Hi all,


          Read a couple of interesting articles at the public library today. In
          THE NATION (Jan 26), a review of four books that discuss such issues as
          who should own a nation's antiquities--its museums irrespective of their
          funding and security systems, the big well-funded museums, private
          investors--and what are the ethics of knowingly selling and buying
          stolen artifacts.


          Also, the Feb 09 issue of NATIONAL GEOGRAPHIC has two special articles
          honoring the Darwin Bicentennial: "Darwin's First Clues" and "The Modern
          Darwins." These document the steps in Darwin's development of the idea
          of natural selection while on the voyage of HMS Beagle, and integrate
          them with subsequent developments in evolution theory. One of the
          clearest explanations I've read of how natural selection (as Darwin
          understood it), Mendelian genetics, punctuated equilibrium, DNA and the
          genome and gene mapping--each in its own time--contributed to the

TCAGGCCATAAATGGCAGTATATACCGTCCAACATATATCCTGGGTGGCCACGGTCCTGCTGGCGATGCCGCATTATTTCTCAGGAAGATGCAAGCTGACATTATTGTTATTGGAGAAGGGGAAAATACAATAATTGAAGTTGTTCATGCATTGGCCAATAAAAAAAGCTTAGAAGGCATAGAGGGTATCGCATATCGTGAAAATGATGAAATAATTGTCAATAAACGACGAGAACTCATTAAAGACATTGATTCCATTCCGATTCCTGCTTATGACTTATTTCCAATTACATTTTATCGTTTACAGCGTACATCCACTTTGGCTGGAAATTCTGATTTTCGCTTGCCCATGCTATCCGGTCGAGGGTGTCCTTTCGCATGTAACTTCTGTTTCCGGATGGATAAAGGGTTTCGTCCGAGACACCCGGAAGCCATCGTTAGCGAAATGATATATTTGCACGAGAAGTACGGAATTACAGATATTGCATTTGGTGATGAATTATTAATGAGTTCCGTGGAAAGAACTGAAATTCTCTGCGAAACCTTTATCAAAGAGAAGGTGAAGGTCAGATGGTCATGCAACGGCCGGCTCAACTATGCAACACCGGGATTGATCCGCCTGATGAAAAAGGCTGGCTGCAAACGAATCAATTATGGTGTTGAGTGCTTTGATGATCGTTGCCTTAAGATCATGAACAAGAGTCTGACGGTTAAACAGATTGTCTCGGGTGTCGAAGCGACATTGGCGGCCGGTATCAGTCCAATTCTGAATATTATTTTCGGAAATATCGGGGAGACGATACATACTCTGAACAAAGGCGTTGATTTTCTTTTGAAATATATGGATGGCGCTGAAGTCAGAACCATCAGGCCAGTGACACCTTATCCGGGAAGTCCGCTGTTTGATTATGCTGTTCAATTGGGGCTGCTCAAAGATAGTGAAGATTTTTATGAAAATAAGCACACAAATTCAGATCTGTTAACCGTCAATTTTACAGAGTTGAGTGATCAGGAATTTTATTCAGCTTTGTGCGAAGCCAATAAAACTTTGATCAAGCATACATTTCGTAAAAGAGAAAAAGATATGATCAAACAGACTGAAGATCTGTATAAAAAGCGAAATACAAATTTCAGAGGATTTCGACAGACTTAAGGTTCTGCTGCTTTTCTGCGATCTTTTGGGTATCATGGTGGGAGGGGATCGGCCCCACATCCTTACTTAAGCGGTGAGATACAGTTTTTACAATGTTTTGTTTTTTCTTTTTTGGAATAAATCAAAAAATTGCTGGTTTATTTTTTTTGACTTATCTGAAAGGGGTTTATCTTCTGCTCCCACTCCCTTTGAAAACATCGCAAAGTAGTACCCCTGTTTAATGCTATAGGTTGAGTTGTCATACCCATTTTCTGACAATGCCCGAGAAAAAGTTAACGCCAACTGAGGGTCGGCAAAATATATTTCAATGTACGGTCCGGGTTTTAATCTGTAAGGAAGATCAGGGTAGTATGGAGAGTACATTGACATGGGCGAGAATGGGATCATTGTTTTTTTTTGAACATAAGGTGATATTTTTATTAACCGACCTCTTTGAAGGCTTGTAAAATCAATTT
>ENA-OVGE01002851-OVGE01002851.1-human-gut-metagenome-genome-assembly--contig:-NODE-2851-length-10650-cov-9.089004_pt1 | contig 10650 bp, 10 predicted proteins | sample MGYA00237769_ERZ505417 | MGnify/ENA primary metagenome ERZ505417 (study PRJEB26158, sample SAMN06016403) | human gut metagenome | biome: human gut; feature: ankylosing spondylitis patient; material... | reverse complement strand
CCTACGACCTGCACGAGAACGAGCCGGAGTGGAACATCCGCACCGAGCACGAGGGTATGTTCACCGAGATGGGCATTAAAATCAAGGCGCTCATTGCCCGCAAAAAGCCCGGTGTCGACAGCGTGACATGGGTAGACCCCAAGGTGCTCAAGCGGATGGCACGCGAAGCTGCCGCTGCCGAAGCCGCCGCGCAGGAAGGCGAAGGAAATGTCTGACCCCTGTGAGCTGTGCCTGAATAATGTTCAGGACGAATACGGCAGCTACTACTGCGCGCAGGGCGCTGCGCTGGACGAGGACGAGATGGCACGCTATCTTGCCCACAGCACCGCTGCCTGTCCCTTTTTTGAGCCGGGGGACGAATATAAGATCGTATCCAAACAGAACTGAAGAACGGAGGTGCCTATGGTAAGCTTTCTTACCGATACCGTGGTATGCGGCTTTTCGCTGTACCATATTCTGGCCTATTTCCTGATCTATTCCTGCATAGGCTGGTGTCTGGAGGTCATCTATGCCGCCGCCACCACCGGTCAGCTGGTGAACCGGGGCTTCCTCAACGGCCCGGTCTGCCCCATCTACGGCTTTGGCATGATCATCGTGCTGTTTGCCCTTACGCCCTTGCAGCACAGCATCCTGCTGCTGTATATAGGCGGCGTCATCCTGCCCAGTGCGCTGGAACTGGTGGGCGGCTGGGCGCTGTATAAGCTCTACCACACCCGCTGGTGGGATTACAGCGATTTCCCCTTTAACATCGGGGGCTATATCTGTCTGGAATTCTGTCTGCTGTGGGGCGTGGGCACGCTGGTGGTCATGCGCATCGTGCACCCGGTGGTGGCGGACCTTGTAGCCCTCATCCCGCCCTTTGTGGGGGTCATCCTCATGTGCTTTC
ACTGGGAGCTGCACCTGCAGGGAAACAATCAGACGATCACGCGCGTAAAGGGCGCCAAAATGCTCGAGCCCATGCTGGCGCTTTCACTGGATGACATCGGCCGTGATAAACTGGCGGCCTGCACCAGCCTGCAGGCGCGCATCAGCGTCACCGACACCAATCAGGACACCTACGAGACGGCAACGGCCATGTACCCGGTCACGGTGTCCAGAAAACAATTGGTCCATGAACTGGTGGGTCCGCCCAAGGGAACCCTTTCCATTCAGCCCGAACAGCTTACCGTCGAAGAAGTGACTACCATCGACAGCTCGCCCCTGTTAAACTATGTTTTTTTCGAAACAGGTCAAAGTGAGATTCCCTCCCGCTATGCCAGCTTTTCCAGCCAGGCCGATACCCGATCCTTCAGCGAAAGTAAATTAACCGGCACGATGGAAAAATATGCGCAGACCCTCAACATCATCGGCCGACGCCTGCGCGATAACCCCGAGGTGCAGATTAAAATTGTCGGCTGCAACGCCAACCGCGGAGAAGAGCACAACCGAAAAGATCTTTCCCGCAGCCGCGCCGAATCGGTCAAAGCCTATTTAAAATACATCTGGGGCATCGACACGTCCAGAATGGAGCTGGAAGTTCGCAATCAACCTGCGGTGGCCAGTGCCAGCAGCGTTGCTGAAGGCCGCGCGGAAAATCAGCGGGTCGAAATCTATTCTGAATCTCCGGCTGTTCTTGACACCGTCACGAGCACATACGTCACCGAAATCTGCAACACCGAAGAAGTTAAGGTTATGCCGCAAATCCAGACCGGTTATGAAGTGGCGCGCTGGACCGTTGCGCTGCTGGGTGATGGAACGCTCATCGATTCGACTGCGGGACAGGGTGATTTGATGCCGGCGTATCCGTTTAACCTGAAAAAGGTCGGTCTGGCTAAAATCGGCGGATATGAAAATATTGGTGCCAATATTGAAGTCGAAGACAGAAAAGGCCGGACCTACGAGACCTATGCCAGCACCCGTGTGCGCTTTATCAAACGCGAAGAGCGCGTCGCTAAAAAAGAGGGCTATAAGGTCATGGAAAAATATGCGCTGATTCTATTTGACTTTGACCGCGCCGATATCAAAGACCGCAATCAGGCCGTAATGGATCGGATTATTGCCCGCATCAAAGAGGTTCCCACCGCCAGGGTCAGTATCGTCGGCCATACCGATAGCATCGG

formation and (forgive me) "evolution" of evolution theory. I think
          it's a must read for anthropology students. The second article provides
          good contemporary examples of evolution in action that should give
          serious pause to those who say, "Evolution's just a theory," and "You
          can't see it happen."


          Lloyd


          [Non-text portions of this message have been removed]
        • Deborah Shepherd
          Ann, I just had a moment to glance at the new AnthroNotes. Fantastic stuff! I will look forward to reading it. Deborah
          Message 4 of 5 , Jan 30, 2009
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            Ann, I just had a moment to glance at the new AnthroNotes. Fantastic stuff! I will look forward to reading it.

            Deborah